Comments: This is a legendary book. It should be in the ‘BUY it!’ category but I didn’t put it there for a few reasons –

1. The book is written a bit like a research thesis with very little synthesis. There are hundreds of great lessons, great stories of outcomes from experiments with the kind of insights that you would expect from Nobel laureate. That said, it could have benefited by having a writer help synthesize the many takeaways.

2. The other more personal issue I had is that this book, while comprehensive, felt slightly late in the game. I have been going down the path of understanding the mind and behavior over the past year and found that many of his insights had already been covered by other researchers.

3. It’s not a book that I would recommend to other’s who aren’t math geeks/knee deep in the subject. It is a rather geeky book and I realize not everybody would enjoy it.

4. I found it very difficult to get through. It really depends on why you read books. I generally read books with 2 things in mind – what can I apply in my life? And are there any stories I can use for my blogs, learnings etc?

While I did find a few great stories from the book, it took a lot of effort to figure out what is applicable. The ‘so what’ question wasn’t easily answered. Again, a real researcher’s book. Lots of great content. Just not that easy to discern the applicability in my point of view.

Top 3 Learnings: There were many learnings I took away from the book. Here are the top 3 that come to mind –

1. Our judgments and decision making are always extremely biased. There are too many biases to keep track of and biases are almost always unavoidable. The best thing we can do is to accept these biases that we do have and remind ourselves that we are biased when making big decisions. Just this act of acceptance and awareness could save us a lot of pain.

2. Be careful with trusting experts who use their ‘gut’. Essentially, expertise can be trusted in fields wher the natural behavior is recurring and predictable. The stock market, for example, is one of those fields where the ‘gut’ or ‘expert intuition’ or Kahneman’s system 1 doesn’t work.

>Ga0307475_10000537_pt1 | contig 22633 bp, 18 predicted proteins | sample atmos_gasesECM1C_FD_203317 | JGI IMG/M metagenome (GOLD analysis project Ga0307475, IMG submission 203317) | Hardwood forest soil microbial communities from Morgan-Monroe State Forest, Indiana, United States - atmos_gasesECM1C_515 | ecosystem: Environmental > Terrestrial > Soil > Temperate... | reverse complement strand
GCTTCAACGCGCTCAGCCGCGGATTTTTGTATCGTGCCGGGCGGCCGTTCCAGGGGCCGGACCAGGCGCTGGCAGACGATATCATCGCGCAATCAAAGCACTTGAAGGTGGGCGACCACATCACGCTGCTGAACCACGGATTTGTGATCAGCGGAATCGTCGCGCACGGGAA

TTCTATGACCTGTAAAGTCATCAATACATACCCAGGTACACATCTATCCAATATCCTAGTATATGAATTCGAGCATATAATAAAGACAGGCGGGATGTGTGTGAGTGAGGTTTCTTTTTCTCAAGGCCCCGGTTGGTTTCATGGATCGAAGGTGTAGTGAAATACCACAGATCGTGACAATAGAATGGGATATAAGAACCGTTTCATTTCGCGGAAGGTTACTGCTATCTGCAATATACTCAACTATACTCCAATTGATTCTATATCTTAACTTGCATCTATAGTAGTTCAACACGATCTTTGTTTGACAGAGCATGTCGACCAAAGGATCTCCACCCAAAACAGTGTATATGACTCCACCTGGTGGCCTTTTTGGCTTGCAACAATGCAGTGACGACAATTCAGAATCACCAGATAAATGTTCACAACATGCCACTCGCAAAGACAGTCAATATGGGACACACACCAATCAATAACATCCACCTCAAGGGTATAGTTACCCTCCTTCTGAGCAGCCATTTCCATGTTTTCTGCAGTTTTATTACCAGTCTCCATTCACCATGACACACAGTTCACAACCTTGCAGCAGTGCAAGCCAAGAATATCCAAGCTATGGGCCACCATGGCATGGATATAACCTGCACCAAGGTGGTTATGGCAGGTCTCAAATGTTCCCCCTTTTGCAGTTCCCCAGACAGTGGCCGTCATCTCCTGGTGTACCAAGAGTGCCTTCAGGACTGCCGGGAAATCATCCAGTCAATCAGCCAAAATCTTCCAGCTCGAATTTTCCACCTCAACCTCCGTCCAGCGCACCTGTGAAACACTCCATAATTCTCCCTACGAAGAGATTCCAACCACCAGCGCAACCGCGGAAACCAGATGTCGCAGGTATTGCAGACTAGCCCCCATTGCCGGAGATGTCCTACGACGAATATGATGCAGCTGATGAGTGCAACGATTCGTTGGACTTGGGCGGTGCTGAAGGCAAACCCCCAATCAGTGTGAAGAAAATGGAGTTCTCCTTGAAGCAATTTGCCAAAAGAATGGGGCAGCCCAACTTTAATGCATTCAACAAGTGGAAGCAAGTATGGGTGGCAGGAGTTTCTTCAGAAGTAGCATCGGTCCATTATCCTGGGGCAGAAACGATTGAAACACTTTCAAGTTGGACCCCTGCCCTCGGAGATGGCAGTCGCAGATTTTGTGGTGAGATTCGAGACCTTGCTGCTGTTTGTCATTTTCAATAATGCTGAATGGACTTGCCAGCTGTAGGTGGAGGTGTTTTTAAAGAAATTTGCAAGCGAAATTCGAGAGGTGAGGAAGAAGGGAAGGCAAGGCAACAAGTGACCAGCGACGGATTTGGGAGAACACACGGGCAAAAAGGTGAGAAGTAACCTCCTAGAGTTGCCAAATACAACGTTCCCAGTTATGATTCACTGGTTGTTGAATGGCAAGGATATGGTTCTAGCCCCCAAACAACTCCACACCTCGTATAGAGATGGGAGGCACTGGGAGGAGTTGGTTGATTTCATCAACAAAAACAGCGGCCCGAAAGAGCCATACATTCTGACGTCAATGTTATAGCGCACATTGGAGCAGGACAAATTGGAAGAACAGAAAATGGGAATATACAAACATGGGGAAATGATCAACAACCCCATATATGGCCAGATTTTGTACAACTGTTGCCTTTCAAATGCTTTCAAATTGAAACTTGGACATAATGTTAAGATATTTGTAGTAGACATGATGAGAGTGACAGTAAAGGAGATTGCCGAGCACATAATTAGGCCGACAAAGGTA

3. We have 2 selves – the experiencing self and the remembering self. And, when it comes to experiences, we are almost fully dependent on the remembering self. At the end of the day, if our memory of an experience is great, we remember the experience well.

And what do we remember? We remember the peak and end of an experience. As long as the peak and end are good, our memory of an otherwise bad experience could end up being great!

2. BUY it! · Book Review Actions · Book Reviews · Novel Concepts and Interesting Research · Psychology

BR 104: Predictably Irrational by Dan Ariely

Category: 2 – BUY it! (All Categories are 1 – Read ASAP!, 2 – BUY it!, 3 – SHELF it, 4 – SOMEDAY it)

Comments: We are going through a golden age in understanding human behavior. And Dan Ariely’s research and book are definitely at the forefront of this shift in understanding. A very good book.

Top 3 Learnings:

1. Conventional economics assumes we make logical rational decisions when, in reality, we exhibit repeated predictable irrationality.

2. I was astounded at some of the research on the placebo effect i.e. when medical treatments were substituted with ‘fake’ treatments that had equal (if not better) effect in terms of patient well being because the patients thought they had  been treated.

3. While the ability to choose gives us some happiness, choices do not. In fact, choices are amongst the biggest causes of unhappiness that exist.

Fascinating book. I’m well into my journey into modern behavioral economics and understanding. If  I had begun my journey with this book it would have been priority 1. A great book nevertheless. It will keep you intrigued and entertained..